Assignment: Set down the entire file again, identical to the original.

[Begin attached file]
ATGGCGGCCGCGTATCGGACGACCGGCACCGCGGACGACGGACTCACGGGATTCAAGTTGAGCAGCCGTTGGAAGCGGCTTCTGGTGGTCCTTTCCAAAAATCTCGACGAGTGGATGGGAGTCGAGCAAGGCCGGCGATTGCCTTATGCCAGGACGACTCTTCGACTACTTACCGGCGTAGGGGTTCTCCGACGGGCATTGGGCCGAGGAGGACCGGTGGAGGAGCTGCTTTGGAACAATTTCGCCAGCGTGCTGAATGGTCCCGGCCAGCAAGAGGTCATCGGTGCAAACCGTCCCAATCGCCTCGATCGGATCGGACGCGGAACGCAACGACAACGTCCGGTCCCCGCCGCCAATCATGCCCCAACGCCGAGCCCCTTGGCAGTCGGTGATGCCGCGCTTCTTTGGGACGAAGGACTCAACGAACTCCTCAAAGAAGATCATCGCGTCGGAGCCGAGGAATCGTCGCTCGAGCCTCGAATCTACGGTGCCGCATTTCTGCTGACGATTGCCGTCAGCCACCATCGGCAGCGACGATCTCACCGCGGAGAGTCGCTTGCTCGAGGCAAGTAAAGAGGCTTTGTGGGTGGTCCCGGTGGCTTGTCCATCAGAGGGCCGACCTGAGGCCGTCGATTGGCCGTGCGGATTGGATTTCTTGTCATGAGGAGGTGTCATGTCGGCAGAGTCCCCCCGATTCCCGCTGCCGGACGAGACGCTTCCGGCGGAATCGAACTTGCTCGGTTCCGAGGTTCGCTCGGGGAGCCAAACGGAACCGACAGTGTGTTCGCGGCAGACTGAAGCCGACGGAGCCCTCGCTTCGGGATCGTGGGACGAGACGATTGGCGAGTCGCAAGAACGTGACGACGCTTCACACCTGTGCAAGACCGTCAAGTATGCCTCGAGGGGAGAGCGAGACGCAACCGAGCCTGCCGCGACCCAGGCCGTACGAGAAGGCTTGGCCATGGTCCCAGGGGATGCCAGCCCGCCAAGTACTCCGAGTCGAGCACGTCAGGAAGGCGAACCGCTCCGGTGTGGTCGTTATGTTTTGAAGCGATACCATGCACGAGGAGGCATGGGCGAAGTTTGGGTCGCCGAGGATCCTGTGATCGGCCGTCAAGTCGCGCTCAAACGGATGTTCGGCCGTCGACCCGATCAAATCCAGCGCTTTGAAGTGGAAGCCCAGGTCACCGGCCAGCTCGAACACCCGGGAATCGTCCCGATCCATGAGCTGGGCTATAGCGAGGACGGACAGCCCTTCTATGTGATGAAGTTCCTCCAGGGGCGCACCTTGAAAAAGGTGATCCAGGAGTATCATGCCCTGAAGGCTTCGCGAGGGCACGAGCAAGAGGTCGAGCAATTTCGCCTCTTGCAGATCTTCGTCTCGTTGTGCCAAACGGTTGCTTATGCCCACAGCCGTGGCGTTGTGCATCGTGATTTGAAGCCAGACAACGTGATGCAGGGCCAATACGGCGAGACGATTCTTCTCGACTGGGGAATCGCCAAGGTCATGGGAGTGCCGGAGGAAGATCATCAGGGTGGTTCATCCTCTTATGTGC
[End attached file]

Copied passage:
ATGGCGGCCGCGTATCGGACGACCGGCACCGCGGACGACGGACTCACGGGATTCAAGTTGAGCAGCCGTTGGAAGCGGCTTCTGGTGGTCCTTTCCAAAAATCTCGACGAGTGGATGGGAGTCGAGCAAGGCCGGCGATTGCCTTATGCCAGGACGACTCTTCGACTACTTACCGGCGTAGGGGTTCTCCGACGGGCATTGGGCCGAGGAGGACCGGTGGAGGAGCTGCTTTGGAACAATTTCGCCAGCGTGCTGAATGGTCCCGGCCAGCAAGAGGTCATCGGTGCAAACCGTCCCAATCGCCTCGATCGGATCGGACGCGGAACGCAACGACAACGTCCGGTCCCCGCCGCCAATCATGCCCCAACGCCGAGCCCCTTGGCAGTCGGTGATGCCGCGCTTCTTTGGGACGAAGGACTCAACGAACTCCTCAAAGAAGATCATCGCGTCGGAGCCGAGGAATCGTCGCTCGAGCCTCGAATCTACGGTGCCGCATTTCTGCTGACGATTGCCGTCAGCCACCATCGGCAGCGACGATCTCACCGCGGAGAGTCGCTTGCTCGAGGCAAGTAAAGAGGCTTTGTGGGTGGTCCCGGTGGCTTGTCCATCAGAGGGCCGACCTGAGGCCGTCGATTGGCCGTGCGGATTGGATTTCTTGTCATGAGGAGGTGTCATGTCGGCAGAGTCCCCCCGATTCCCGCTGCCGGACGAGACGCTTCCGGCGGAATCGAACTTGCTCGGTTCCGAGGTTCGCTCGGGGAGCCAAACGGAACCGACAGTGTGTTCGCGGCAGACTGAAGCCGACGGAGCCCTCGCTTCGGGATCGTGGGACGAGACGATTGGCGAGTCGCAAGAACGTGACGACGCTTCACACCTGTGCAAGACCGTCAAGTATGCCTCGAGGGGAGAGCGAGACGCAACCGAGCCTGCCGCGACCCAGGCCGTACGAGAAGGCTTGGCCATGGTCCCAGGGGATGCCAGCCCGCCAAGTACTCCGAGTCGAGCACGTCAGGAAGGCGAACCGCTCCGGTGTGGTCGTTATGTTTTGAAGCGATACCATGCACGAGGAGGCATGGGCGAAGTTTGGGTCGCCGAGGATCCTGTGATCGGCCGTCAAGTCGCGCTCAAACGGATGTTCGGCCGTCGACCCGATCAAATCCAGCGCTTTGAAGTGGAAGCCCAGGTCACCGGCCAGCTCGAACACCCGGGAATCGTCCCGATCCATGAGCTGGGCTATAGCGAGGACGGACAGCCCTTCTATGTGATGAAGTTCCTCCAGGGGCGCACCTTGAAAAAGGTGATCCAGGAGTATCATGCCCTGAAGGCTTCGCGAGGGCACGAGCAAGAGGTCGAGCAATTTCGCCTCTTGCAGATCTTCGTCTCGTTGTGCCAAACGGTTGCTTATGCCCACAGCCGTGGCGTTGTGCATCGTGATTTGAAGCCAGACAACGTGATGCAGGGCCAATACGGCGAGACGATTCTTCTCGACTGGGGAATCGCCAAGGTCATGGGAGTGCCGGAGGAAGATCATCAGGGTGGTTCATCCTCTTATGTGC